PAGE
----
The pandemic is slowing down deal making in Canada’s venture capital and private equity markets, with the value of investing in the two sectors dropping sharply this year after running at a record-setting pace in 2019.
Venture capital funds committed a total of $5-billion to domestic companies through the first nine months of the year, down 11 per cent from the record value of deals seen last year, according to statistics released on Tuesday by data services company Refinitiv. The decline comes as the pandemic limits travel and on-site due diligence, critical parts of the investing process, and as many investors struggle to model the long-term financial prospects of businesses. There were 468 transactions during the first three quarters of the year – the same volume of deals seen the previous year.
The largest venture capital deal in the past three months was a $90-million investment in a chain of fertility clinics, the Fertility Partners, from Toronto-based Peloton Capital Management and Australian asset manager Heal Partners Trust. The Fertility Partners is based in Toronto and is expanding into British Columbia, Manitoba and Quebec.
“Venture capital investment in Canadian technology companies has remained strong in 2020 even given the uncertain environment,” said Greg Beaman, Refinitiv’s manager for private equity contributions. “Despite this, the third quarter alone saw the value of financings drop 51 per cent relative to 2019 figures, with volumes down 4 per cent.”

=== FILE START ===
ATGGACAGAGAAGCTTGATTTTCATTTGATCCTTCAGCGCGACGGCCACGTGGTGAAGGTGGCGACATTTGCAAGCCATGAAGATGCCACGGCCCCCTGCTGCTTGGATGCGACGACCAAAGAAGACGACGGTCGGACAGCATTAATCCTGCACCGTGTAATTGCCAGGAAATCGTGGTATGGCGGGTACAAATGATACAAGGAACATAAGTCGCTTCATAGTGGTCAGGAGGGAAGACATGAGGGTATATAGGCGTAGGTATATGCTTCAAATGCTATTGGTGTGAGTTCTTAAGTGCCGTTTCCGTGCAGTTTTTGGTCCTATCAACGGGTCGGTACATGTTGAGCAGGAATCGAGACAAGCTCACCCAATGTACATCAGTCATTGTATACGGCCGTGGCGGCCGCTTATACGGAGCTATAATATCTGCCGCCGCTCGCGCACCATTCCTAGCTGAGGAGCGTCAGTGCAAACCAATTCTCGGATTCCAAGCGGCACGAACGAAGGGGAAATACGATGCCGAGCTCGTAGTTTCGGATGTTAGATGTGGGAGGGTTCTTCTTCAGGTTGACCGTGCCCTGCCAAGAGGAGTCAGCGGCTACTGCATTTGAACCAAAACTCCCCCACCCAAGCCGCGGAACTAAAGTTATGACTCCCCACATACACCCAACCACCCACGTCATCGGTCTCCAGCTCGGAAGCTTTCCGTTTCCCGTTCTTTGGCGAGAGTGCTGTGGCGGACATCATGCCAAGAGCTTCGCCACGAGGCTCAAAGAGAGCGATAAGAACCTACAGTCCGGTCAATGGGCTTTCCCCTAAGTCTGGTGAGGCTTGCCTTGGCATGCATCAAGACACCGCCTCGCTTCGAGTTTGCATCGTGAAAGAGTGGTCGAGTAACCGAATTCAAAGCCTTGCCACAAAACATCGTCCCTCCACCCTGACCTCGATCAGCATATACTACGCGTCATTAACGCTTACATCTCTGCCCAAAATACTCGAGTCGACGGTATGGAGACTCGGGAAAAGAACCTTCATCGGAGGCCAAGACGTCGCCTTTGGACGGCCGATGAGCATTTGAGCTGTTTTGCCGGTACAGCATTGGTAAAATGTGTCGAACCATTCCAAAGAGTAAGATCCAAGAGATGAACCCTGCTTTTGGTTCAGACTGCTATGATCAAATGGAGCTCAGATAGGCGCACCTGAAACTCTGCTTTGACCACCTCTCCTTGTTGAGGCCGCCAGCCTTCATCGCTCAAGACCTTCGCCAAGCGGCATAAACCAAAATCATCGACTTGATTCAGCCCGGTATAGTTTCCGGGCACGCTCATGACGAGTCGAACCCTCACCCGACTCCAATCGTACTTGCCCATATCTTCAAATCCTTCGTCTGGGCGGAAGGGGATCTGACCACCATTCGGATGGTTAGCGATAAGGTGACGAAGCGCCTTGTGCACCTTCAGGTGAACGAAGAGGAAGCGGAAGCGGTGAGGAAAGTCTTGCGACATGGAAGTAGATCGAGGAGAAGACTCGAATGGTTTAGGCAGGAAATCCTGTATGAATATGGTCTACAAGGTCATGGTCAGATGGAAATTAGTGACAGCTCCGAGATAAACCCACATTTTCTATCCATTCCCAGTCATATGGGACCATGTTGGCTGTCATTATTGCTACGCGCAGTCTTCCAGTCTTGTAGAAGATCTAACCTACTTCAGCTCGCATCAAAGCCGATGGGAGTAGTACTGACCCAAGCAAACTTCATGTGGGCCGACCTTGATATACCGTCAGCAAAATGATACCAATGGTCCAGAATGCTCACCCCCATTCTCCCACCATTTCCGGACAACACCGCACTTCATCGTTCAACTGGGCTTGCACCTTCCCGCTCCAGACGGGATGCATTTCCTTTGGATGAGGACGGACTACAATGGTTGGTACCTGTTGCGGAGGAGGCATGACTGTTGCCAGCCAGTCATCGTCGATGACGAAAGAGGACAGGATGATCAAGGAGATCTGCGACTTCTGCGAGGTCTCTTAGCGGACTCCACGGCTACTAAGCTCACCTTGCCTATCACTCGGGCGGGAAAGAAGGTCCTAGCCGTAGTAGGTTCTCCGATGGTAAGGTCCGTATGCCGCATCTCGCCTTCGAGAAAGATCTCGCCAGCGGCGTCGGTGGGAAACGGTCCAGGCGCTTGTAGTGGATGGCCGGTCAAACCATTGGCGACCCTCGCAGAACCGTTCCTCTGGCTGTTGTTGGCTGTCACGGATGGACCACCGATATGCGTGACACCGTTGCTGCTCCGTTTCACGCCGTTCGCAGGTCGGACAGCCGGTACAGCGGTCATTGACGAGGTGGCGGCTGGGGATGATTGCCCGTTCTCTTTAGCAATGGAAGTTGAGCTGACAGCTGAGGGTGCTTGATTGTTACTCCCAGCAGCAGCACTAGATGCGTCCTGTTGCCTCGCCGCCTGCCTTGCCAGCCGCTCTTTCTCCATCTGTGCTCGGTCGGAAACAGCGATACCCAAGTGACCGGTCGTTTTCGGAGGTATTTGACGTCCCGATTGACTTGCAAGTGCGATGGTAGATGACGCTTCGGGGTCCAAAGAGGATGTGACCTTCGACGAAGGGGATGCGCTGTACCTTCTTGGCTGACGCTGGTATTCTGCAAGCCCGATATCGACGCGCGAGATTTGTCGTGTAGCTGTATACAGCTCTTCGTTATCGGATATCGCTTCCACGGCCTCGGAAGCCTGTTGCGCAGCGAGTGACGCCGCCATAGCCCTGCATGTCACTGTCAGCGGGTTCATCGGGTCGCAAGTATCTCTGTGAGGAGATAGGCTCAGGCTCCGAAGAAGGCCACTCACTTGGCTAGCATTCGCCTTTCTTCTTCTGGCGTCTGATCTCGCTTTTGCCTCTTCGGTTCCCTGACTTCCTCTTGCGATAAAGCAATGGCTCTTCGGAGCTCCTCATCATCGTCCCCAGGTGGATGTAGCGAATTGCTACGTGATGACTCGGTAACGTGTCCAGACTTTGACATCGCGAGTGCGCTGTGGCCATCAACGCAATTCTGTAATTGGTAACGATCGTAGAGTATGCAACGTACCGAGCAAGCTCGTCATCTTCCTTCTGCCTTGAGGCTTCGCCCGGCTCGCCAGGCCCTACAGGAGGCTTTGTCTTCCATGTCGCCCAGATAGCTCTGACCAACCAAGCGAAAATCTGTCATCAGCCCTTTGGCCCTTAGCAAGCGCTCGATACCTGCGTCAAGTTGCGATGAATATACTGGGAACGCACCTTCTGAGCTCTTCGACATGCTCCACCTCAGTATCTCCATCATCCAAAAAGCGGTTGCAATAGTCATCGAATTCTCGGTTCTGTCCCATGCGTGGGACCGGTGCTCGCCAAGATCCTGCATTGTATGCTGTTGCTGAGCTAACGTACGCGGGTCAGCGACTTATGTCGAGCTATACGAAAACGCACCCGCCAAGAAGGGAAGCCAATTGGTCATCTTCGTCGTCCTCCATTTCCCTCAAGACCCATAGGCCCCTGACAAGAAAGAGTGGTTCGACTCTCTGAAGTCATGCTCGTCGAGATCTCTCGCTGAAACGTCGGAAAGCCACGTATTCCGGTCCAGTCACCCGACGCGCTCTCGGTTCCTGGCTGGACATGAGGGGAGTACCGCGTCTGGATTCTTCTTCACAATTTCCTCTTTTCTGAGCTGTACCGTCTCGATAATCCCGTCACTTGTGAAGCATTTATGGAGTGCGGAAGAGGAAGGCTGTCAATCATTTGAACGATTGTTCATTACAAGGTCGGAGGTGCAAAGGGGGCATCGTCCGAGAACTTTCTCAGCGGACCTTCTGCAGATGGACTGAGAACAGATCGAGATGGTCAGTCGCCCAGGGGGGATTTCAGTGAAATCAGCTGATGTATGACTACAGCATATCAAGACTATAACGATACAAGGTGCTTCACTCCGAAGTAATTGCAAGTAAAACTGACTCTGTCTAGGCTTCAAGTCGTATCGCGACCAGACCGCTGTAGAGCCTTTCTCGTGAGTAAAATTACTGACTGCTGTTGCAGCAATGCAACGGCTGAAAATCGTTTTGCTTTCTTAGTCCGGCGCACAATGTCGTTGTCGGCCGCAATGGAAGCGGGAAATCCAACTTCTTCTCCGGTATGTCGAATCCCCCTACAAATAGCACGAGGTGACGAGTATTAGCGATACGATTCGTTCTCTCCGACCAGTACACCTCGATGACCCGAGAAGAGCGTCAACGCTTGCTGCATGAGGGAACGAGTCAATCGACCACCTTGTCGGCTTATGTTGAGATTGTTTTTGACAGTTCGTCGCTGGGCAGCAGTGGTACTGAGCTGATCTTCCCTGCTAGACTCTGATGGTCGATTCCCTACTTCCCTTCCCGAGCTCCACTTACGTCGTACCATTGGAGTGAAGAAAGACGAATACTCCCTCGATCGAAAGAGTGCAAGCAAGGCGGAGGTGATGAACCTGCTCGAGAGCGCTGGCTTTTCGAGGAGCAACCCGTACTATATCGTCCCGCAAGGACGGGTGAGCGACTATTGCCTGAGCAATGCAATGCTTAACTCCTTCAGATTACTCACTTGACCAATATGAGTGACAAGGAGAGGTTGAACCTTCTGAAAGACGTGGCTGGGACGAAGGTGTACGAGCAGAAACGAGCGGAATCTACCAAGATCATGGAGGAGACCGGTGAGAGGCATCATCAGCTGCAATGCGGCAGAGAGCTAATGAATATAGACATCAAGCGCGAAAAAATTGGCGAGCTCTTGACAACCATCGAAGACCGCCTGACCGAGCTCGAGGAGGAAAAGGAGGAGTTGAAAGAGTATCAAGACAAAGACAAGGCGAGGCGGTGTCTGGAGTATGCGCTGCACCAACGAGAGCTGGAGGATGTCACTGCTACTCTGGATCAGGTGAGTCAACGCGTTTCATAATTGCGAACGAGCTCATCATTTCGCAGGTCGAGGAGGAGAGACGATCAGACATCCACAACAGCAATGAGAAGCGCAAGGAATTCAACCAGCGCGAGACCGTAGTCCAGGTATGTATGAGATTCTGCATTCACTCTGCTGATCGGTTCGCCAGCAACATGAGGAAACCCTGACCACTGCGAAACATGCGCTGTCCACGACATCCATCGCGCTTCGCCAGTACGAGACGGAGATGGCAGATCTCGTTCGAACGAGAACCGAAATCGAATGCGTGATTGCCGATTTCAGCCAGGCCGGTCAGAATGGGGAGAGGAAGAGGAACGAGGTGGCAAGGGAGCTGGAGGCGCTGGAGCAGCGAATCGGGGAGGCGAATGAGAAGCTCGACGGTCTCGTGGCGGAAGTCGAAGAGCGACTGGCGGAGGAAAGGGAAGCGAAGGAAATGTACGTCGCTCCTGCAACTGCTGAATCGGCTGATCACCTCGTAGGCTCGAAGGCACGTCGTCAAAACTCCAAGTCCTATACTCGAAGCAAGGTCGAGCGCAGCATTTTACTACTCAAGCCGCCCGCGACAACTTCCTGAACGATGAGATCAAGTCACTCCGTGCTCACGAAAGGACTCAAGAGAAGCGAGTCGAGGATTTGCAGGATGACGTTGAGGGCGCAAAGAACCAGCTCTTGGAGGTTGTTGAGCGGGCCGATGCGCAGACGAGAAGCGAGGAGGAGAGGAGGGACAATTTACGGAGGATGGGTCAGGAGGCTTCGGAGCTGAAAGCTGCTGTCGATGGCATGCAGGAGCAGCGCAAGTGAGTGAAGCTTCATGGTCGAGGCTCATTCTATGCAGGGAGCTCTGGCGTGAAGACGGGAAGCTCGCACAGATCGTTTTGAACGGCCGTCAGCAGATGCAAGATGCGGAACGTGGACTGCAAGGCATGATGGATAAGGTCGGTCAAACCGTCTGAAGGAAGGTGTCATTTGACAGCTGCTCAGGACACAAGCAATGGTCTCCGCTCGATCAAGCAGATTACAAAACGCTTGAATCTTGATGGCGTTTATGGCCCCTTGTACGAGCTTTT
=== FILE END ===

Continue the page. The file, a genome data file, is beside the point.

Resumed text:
Fundraising, a key metric for the future health of venture capital, is also down sharply at a time when investors and fund managers are mainly working remotely owing to the novel coronavirus. Refinitiv said 17 domestic funds closed during the first three-quarters of 2020, pulling in a total of $1.9-billion. Although that marked a 47-per-cent decline in the amount of capital committed to the sector, compared with a year ago, this year qualifies as the fourth strongest period for fundraising on record.
In the Canadian private-equity market, fund managers committed $14-billion to 314 investments through the first nine months of the year, according to Refinitiv. The value of private-equity deals fell by 14 per cent, year over year, and the volume of transactions dropped 17 per cent compared with 2019.
So far this year, bragging rights for the largest domestic private-equity transaction belong to a consortium that includes Los Angeles-based Stone Canyon Industries and the Ontario Teachers Pension Plan and Public Sector Investment Board. The group bought Kissner Group Holdings LP, a Cambridge, Ont.-based producer of rock salt and other deicing products, for US$2-billion from New York private-equity fund Metalmark Capital.
Canadian venture capital funds cashed out on a total of 36 investments worth $1-billion in the first nine months of the year, a 48-per-cent decline in the value of what are known as exits, compared with 2019. The three largest transactions featured fund managers selling stakes in initial public offerings, at drug companies Repare Therapeutics Inc. and Fusion Pharmaceuticals Inc. and legal and business tech provider Dye & Durham Ltd.
Canadian fund mangers were involved in 45 private-equity exits worth $15.6-billion through the first nine months of the year, which was double the value of deals done in the same period last year. However, the bulk of that total reflects the planned $10.4-billion sale of Bombardier Inc.’s train manufacturing business to French rival Alstrom. The Caisse de dépôt et placement du Québec also owns a significant stake in the Bombardier division, which makes this a private-equity transaction.
Source: The Globe and Mail